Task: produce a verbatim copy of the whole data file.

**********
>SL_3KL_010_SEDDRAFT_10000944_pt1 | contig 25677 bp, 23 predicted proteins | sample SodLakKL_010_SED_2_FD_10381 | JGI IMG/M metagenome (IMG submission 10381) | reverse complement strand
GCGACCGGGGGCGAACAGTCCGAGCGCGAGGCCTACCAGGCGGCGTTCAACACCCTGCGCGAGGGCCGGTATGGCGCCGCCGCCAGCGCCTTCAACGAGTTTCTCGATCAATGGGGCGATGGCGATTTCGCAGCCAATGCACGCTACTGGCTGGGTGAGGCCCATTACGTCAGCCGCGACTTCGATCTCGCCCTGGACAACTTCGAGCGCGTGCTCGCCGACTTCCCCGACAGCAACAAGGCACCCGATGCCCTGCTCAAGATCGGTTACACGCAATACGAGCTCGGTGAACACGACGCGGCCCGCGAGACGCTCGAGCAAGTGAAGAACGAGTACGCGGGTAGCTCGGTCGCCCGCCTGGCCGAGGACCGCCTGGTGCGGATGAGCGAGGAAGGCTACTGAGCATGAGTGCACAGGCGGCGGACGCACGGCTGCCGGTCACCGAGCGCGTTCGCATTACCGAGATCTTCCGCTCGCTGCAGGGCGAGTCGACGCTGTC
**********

>SL_3KL_010_SEDDRAFT_10000944_pt1 | contig 25677 bp, 23 predicted proteins | sample SodLakKL_010_SED_2_FD_10381 | JGI IMG/M metagenome (IMG submission 10381) | reverse complement strand
GCGACCGGGGGCGAACAGTCCGAGCGCGAGGCCTACCAGGCGGCGTTCAACACCCTGCGCGAGGGCCGGTATGGCGCCGCCGCCAGCGCCTTCAACGAGTTTCTCGATCAATGGGGCGATGGCGATTTCGCAGCCAATGCACGCTACTGGCTGGGTGAGGCCCATTACGTCAGCCGCGACTTCGATCTCGCCCTGGACAACTTCGAGCGCGTGCTCGCCGACTTCCCCGACAGCAACAAGGCACCCGATGCCCTGCTCAAGATCGGTTACACGCAATACGAGCTCGGTGAACACGACGCGGCCCGCGAGACGCTCGAGCAAGTGAAGAACGAGTACGCGGGTAGCTCGGTCGCCCGCCTGGCCGAGGACCGCCTGGTGCGGATGAGCGAGGAAGGCTACTGAGCATGAGTGCACAGGCGGCGGACGCACGGCTGCCGGTCACCGAGCGCGTTCGCATTACCGAGATCTTCCGCTCGCTGCAGGGCGAGTCGACGCTGTC